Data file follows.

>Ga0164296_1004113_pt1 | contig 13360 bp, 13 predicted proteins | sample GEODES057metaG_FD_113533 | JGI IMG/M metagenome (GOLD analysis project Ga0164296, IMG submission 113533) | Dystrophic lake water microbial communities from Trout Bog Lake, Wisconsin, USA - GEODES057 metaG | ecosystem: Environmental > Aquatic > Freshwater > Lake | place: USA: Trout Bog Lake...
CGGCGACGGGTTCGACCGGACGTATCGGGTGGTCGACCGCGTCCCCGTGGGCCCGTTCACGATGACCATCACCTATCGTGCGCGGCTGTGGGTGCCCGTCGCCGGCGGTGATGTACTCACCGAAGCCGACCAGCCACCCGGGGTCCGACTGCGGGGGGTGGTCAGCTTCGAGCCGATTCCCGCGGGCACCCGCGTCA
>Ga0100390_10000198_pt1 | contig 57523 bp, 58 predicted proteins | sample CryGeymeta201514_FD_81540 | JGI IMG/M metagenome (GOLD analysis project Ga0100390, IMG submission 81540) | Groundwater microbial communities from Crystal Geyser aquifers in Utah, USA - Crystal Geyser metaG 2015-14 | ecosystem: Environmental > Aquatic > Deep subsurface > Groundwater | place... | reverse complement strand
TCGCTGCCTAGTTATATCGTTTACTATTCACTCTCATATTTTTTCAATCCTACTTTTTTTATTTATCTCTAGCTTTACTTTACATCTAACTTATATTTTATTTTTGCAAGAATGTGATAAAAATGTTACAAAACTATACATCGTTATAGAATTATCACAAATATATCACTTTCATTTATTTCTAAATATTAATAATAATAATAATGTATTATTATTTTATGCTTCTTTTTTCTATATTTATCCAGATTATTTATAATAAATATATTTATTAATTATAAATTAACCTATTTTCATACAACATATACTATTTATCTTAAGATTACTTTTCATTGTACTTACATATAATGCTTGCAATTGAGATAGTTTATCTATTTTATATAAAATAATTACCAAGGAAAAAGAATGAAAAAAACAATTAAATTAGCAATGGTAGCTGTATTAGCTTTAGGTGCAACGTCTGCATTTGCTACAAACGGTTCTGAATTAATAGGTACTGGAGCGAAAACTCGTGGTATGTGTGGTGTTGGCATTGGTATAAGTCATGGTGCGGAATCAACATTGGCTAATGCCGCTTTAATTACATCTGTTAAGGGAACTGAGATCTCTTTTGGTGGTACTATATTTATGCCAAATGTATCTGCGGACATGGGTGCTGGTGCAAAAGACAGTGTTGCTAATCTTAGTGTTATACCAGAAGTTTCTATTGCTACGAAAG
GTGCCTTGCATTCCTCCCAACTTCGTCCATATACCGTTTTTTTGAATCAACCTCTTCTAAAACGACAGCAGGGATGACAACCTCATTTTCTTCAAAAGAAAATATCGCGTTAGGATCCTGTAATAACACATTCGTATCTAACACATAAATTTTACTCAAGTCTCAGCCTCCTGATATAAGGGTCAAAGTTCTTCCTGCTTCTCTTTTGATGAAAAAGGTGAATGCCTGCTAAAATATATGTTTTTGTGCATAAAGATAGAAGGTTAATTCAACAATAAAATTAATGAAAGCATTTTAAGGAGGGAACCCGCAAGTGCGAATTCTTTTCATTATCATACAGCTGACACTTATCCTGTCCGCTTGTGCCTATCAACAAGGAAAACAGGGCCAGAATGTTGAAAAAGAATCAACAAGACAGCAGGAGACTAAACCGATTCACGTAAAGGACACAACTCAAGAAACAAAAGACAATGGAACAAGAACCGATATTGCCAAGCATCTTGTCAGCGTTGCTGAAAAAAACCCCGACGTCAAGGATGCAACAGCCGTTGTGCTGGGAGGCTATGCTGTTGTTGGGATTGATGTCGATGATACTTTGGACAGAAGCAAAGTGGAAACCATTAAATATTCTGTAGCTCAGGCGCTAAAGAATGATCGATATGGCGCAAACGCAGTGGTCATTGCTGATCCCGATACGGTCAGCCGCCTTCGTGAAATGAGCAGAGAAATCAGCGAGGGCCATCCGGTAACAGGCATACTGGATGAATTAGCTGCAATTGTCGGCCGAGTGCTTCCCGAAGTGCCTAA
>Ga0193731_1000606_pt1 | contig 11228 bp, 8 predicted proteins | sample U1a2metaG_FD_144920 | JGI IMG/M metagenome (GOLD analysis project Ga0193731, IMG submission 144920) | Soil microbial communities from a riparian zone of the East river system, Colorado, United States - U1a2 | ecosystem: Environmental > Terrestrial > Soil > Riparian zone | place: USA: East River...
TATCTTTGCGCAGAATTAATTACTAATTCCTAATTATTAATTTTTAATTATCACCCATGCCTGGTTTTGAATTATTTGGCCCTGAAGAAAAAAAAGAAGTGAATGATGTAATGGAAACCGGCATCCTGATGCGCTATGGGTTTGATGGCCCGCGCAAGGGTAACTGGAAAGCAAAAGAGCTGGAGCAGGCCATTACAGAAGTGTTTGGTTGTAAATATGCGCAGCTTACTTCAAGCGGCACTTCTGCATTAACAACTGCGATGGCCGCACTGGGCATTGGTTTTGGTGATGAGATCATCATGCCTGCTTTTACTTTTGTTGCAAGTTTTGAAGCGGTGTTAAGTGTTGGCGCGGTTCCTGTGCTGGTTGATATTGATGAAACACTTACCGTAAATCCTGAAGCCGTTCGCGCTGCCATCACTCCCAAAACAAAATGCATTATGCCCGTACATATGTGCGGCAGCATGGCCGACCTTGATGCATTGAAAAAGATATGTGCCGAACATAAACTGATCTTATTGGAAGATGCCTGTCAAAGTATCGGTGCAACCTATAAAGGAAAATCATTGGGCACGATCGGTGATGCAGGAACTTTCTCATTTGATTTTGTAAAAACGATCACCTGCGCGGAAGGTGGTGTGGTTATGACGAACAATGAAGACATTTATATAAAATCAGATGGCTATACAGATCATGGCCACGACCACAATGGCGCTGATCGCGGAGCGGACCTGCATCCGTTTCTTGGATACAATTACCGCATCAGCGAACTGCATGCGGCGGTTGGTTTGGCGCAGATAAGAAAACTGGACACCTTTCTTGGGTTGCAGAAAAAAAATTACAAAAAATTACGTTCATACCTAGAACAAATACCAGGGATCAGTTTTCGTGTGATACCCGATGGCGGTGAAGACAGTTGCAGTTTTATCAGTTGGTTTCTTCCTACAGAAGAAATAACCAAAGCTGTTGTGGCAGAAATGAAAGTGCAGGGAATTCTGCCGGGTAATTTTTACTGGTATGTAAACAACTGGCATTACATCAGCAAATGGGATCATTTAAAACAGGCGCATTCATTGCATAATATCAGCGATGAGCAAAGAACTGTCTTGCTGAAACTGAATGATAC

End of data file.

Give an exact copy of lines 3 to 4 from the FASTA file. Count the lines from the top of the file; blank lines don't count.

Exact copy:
>Ga0100390_10000198_pt1 | contig 57523 bp, 58 predicted proteins | sample CryGeymeta201514_FD_81540 | JGI IMG/M metagenome (GOLD analysis project Ga0100390, IMG submission 81540) | Groundwater microbial communities from Crystal Geyser aquifers in Utah, USA - Crystal Geyser metaG 2015-14 | ecosystem: Environmental > Aquatic > Deep subsurface > Groundwater | place... | reverse complement strand
TCGCTGCCTAGTTATATCGTTTACTATTCACTCTCATATTTTTTCAATCCTACTTTTTTTATTTATCTCTAGCTTTACTTTACATCTAACTTATATTTTATTTTTGCAAGAATGTGATAAAAATGTTACAAAACTATACATCGTTATAGAATTATCACAAATATATCACTTTCATTTATTTCTAAATATTAATAATAATAATAATGTATTATTATTTTATGCTTCTTTTTTCTATATTTATCCAGATTATTTATAATAAATATATTTATTAATTATAAATTAACCTATTTTCATACAACATATACTATTTATCTTAAGATTACTTTTCATTGTACTTACATATAATGCTTGCAATTGAGATAGTTTATCTATTTTATATAAAATAATTACCAAGGAAAAAGAATGAAAAAAACAATTAAATTAGCAATGGTAGCTGTATTAGCTTTAGGTGCAACGTCTGCATTTGCTACAAACGGTTCTGAATTAATAGGTACTGGAGCGAAAACTCGTGGTATGTGTGGTGTTGGCATTGGTATAAGTCATGGTGCGGAATCAACATTGGCTAATGCCGCTTTAATTACATCTGTTAAGGGAACTGAGATCTCTTTTGGTGGTACTATATTTATGCCAAATGTATCTGCGGACATGGGTGCTGGTGCAAAAGACAGTGTTGCTAATCTTAGTGTTATACCAGAAGTTTCTATTGCTACGAAAG